A resident of the Belgorod region was killed in a traffic accident involving a Russian tank driven by drunken soldiers. According to the Pepel [Ashes] Telegram channel, the accident occurred on the night of May 31 to June 1. The tank veered off the field and crashed into a car, killing the driver, Andrey Alekseev. The soldiers attempted to flee the scene.

On the night of June 2, a soldier opened fire in the courtyard of a residential building in Donetsk, killing a civilian and a soldier. Two other local residents were wounded. The shooter, identified as Roman Burlachenko, a supply platoon commander of the 88th Rifle Regiment and a native of Donetsk, was apprehended by police.

Federal Security Service (FSB) officers in the Khabarovsk region reported the arrest of a local resident on suspicion of "collaborating with Ukrainian military intelligence." A criminal case for cooperation with a foreign state has been opened, and the man has been arrested. His details have not been disclosed.

Additionally, the FSB has reported the detention of "five agents of the Main Intelligence Directorate of Ukraine and the Security Service of Ukraine (SBU)" who were allegedly recruited in the Zaporizhzhia region and were preparing to sabotage Black Sea Fleet facilities in Sevastopol. They have been charged with a terrorist attack and treason.

A court in the Krasnoyarsk region has sentenced a local woman to one year and eight months of forced labor for obstructing the work of election commissions, committed in a group in conspiracy. According to the Sibirsky Express media outlet, this refers to Natalya Andrianova. On March 15, 2024, she came to a polling station in the village of Kuragino andpoured brilliant green over her ballot in the voting booth before putting it into the ballot box. In March, a video appeared in which the detainee said she had planned to set fire to the ballot boxes and the voting booth. She had a bottle of solvent with her.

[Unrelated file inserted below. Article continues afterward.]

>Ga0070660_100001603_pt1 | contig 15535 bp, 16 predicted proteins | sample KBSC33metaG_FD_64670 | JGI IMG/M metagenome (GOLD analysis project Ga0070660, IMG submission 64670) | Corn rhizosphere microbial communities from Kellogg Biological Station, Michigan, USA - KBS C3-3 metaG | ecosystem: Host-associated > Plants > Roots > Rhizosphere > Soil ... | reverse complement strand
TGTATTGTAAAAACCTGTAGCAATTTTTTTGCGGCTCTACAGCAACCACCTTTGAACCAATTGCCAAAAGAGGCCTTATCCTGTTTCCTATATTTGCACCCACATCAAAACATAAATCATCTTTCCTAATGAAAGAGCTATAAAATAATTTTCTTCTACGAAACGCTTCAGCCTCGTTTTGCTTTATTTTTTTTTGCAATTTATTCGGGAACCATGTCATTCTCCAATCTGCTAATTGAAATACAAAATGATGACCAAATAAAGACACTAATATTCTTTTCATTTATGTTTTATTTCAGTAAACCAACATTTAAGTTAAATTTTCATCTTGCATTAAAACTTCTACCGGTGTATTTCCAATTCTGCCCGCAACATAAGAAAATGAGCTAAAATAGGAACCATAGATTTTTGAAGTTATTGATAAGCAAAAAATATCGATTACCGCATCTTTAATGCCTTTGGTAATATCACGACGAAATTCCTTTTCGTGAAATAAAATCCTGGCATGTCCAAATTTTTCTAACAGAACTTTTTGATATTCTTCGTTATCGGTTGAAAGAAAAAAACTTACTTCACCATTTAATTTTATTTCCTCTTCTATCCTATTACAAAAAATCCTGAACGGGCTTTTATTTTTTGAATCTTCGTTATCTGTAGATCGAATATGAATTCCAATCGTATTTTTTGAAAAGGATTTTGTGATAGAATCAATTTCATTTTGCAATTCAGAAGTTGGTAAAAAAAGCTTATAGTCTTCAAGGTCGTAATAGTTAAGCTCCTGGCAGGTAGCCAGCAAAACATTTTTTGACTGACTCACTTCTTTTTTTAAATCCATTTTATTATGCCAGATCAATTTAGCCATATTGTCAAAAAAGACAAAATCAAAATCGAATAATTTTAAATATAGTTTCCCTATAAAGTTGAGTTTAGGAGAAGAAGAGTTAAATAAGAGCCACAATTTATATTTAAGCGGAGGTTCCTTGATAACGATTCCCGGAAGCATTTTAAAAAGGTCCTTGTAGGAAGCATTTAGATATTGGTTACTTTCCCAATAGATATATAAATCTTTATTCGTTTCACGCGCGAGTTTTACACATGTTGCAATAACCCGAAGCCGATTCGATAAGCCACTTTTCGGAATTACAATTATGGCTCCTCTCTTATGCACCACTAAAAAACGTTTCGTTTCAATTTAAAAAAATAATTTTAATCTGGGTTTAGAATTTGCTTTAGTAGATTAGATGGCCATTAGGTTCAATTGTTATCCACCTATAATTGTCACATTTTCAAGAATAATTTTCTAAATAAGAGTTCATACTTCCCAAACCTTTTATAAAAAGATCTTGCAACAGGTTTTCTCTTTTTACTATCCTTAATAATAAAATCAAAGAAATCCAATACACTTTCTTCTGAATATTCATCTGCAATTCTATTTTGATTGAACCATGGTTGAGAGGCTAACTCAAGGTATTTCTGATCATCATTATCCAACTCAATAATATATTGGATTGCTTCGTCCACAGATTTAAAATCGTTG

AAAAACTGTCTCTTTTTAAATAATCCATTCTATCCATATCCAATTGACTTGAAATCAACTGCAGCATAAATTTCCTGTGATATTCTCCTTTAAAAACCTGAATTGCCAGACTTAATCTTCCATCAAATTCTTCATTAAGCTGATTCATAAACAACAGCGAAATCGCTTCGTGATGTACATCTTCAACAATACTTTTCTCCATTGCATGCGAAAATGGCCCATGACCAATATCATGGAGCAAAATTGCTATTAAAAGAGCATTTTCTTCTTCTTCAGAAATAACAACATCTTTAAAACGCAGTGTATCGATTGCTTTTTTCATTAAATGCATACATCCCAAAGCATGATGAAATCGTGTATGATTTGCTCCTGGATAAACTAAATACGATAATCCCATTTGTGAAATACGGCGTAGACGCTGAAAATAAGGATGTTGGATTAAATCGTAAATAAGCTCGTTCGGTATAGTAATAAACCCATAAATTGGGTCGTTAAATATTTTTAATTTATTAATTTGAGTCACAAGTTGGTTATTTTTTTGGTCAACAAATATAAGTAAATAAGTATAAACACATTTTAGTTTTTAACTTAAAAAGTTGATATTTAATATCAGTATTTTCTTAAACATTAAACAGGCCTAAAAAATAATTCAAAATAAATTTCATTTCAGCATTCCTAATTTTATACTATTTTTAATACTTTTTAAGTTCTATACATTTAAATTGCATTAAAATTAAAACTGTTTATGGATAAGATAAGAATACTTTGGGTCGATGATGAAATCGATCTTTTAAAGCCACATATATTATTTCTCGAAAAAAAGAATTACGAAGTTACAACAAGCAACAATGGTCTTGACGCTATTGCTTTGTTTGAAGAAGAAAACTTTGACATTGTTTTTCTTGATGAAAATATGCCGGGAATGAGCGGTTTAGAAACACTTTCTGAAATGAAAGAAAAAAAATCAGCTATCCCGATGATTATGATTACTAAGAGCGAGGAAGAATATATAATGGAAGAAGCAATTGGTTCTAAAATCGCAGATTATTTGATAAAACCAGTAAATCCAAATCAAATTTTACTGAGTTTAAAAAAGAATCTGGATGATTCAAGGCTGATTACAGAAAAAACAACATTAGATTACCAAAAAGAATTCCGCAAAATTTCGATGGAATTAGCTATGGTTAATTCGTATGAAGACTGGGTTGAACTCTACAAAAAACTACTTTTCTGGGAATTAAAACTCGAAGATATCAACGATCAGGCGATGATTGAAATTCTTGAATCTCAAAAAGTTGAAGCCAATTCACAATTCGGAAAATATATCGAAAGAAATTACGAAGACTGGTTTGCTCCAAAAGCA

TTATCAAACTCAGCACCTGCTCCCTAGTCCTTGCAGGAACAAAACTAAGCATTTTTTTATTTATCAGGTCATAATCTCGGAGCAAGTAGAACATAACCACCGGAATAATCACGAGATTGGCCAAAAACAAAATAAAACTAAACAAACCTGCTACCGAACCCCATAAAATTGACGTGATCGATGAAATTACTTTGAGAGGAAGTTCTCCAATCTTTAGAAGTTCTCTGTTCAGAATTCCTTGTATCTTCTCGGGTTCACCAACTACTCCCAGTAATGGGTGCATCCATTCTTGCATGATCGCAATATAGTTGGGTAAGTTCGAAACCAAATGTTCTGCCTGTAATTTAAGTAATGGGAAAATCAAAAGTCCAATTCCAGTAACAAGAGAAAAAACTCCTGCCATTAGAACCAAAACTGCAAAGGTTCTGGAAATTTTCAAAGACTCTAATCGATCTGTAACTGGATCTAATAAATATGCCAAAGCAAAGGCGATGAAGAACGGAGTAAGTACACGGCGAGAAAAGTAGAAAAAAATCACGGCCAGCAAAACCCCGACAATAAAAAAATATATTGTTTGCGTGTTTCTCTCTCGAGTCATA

The health of Yegor Balazeykin, a student sentenced to six years in a penal colony for attempting to set fire to a draft office, is rapidly deteriorating. The discussion of his hospitalization from the pre-trial detention center is ongoing. It is worth noting that Balazeykin suffers from autoimmune hepatitis.

Children and Educational System

Danil Shargan, the head of the Novosibirsk Alpha military-sports center, who calls himself a "veteran of the special military operation," continues to conduct military tactics classes despite criminal charges against him for "torture of a minor." Previously, the mother of one of the trainees accused Shargan of assaulting her 10-year-old son. On the center's social media pages, Shargan can be seen taking children on trips to the forest, going to the movies with them, and attending public celebrations.